If the answer is no to all of the above, it’s time to bone up on your sewer savviness. Admittedly, it’s not a sexy topic. But knowing how your sewer works and who to call for help when it fails can save you money and stress.
Sewer Lines Only, a Denver-based company, offers definitions of these terms:
Main line: The main line connects your service line to the city sewage treatment center. It is the city’s responsibility to maintain. “It is typically 10 inches in diameter and runs under your street or alley,” notes Sewer Lines Only.
Tap: This is what connects your personal service line to the main city line.
Clay line or clay tile: If you have a Denver home built before 1975, it’s likely to have sewer lines made of clay pipes. These often are infiltrated by tree roots and “have multiple joints that can become separated or misaligned, causing leaks.” New replacement lines are made of plastic.
Off-set: This is a problem that typically occurs in a clay line. Because clay lines feature joints every 2-5 feet, the joints can move. When they get out of line with each other, this is an “off-set,” which sometimes collects debris.
Belly: This is a low spot in the line where water and sewage may collect. Depending on the severity, it may be problematic.
Clean-out: This is a spot that offers access to your sewer line. It’s usually found in your yard near the house. Clean-outs “are used to easily access your sewer line in order to inspect or clean it out.”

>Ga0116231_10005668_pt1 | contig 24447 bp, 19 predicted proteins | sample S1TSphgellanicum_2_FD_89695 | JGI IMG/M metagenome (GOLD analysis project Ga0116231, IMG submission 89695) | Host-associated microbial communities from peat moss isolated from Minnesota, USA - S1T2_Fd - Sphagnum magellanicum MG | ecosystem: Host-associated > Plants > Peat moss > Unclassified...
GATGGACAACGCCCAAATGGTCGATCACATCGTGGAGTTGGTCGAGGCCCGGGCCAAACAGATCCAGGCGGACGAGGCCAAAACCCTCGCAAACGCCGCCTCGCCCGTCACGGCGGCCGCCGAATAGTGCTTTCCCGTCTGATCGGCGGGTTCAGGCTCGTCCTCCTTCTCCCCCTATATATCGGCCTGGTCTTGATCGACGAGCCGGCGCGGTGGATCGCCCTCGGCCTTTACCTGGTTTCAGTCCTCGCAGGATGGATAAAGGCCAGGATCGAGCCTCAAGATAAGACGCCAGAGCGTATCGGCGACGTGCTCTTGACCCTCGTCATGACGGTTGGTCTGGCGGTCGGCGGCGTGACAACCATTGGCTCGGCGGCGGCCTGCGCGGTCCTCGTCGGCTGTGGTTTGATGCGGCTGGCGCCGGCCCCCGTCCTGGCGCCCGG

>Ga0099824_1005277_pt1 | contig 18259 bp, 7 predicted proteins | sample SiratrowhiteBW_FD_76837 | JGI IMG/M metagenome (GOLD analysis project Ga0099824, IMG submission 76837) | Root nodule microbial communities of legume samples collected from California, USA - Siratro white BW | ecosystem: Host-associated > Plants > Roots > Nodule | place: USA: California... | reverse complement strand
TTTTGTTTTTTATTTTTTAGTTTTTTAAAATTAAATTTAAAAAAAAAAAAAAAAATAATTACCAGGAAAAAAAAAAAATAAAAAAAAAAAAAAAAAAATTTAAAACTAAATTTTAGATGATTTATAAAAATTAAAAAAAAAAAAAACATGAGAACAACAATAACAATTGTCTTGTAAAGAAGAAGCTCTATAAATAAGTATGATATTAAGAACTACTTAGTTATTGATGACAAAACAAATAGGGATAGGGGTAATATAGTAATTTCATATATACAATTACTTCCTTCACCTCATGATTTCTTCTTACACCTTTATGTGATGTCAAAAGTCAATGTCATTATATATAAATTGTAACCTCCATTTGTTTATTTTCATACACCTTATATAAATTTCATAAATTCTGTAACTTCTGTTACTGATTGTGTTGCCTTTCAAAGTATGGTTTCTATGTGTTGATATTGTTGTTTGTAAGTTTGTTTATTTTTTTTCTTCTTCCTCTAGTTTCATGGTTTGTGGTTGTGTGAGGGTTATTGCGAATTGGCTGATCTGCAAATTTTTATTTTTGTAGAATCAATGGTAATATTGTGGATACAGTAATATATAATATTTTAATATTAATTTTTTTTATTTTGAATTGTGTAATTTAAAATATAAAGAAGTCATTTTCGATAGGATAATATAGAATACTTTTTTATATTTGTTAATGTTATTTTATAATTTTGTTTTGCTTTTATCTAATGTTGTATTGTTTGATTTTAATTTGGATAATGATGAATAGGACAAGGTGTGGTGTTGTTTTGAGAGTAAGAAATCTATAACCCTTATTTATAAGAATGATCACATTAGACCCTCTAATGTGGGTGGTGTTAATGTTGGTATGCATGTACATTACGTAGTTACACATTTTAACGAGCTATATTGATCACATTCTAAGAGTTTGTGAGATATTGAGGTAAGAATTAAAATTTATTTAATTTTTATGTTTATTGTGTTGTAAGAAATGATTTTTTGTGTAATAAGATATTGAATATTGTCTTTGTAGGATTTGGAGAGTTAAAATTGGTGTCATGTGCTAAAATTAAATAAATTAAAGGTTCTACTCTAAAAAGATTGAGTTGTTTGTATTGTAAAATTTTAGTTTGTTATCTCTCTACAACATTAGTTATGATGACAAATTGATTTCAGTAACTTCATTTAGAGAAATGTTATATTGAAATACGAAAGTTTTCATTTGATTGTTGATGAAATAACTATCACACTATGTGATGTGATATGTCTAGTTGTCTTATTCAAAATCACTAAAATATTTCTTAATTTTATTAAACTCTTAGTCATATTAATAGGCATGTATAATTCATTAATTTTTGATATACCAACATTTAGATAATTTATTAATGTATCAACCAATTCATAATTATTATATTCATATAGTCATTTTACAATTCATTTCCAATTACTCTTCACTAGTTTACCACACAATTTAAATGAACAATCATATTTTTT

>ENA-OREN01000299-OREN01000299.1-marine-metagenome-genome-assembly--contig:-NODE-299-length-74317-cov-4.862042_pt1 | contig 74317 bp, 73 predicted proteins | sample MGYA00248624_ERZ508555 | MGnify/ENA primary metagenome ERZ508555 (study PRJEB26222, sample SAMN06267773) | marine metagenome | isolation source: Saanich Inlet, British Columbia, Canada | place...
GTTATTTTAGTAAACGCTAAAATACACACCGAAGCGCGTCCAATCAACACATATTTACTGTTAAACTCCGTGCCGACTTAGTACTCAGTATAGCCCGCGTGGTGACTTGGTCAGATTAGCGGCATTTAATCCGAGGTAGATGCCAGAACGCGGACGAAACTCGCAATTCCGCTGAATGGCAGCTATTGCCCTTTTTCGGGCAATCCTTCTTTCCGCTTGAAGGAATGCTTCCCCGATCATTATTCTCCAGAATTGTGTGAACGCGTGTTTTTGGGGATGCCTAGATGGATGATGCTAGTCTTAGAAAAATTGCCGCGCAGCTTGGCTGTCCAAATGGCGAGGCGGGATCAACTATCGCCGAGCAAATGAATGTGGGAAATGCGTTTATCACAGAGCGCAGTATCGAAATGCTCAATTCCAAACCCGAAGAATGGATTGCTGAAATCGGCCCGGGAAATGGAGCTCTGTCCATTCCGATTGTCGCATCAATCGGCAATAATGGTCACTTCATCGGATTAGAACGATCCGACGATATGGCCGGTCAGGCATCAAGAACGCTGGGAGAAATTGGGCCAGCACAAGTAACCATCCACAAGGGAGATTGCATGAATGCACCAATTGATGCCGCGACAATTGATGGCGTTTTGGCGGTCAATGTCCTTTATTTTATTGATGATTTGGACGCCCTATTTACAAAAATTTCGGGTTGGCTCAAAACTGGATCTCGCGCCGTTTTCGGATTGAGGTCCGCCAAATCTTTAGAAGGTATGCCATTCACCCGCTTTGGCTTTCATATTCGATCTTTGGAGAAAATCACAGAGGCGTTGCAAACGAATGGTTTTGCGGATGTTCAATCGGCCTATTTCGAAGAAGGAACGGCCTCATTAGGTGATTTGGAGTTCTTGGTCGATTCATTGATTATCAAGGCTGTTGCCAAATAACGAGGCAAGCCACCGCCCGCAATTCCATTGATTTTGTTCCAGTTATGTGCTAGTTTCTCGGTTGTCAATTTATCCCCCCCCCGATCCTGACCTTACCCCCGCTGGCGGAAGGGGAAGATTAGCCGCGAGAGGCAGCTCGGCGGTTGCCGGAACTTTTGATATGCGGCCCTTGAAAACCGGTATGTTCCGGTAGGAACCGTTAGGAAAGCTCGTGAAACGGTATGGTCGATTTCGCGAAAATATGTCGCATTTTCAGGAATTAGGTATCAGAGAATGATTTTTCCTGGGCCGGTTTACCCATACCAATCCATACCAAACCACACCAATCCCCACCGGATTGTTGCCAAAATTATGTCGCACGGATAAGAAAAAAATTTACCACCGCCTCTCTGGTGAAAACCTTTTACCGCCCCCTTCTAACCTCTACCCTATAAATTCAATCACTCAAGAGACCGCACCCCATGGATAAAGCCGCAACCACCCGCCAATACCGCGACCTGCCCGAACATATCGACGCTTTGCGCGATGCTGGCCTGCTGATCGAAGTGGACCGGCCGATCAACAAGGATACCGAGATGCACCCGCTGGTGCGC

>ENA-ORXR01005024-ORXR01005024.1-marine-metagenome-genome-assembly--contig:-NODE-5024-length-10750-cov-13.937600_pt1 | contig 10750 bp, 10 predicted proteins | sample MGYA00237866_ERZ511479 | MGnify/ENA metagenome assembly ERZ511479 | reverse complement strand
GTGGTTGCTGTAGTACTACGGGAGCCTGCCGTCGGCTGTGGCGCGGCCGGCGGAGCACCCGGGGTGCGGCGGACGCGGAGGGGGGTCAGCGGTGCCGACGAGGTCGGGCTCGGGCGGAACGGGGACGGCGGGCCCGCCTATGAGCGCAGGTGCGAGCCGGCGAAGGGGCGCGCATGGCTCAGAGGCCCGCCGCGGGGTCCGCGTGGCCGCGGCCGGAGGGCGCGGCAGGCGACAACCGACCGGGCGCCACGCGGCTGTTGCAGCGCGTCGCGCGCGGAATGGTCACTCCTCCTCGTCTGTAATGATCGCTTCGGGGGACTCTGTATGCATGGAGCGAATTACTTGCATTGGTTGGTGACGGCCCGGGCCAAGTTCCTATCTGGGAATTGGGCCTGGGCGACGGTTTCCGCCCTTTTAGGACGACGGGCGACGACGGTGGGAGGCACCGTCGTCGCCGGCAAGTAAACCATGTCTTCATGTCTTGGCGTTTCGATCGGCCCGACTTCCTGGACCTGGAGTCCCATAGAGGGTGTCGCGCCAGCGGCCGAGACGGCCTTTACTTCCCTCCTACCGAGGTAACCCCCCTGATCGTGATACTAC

Sewer scope: This is when a company uses a camera to record what is happening inside the line. The camera is usually fed into the sewer pipe through a vent stack on the roof, a toilet or a clean-out and helps to find blockages and pinpoint spots that need repair.
Pipe bursting: This is when the existing line is replaced by “pulling a new line through the existing line.” This method will not resolve a belly and is allowable only in uniquely difficult excavations.
To keep your sewer line free of trouble, it helps to flood it with water once a month and before you leave for vacation. Turn on all the taps, fill bathtubs with water and then drain them, run the dishwasher, flush all toilets. The rush of water will help push debris through the pipes.
And when problems arise, be careful to hire professionals you trust. It’s best to avoid using a company that offers to both inspect your pipes and repair them, as that company is incentivized to find problems that may not exist. Call us for referrals before spending thousands of unnecessary dollars.
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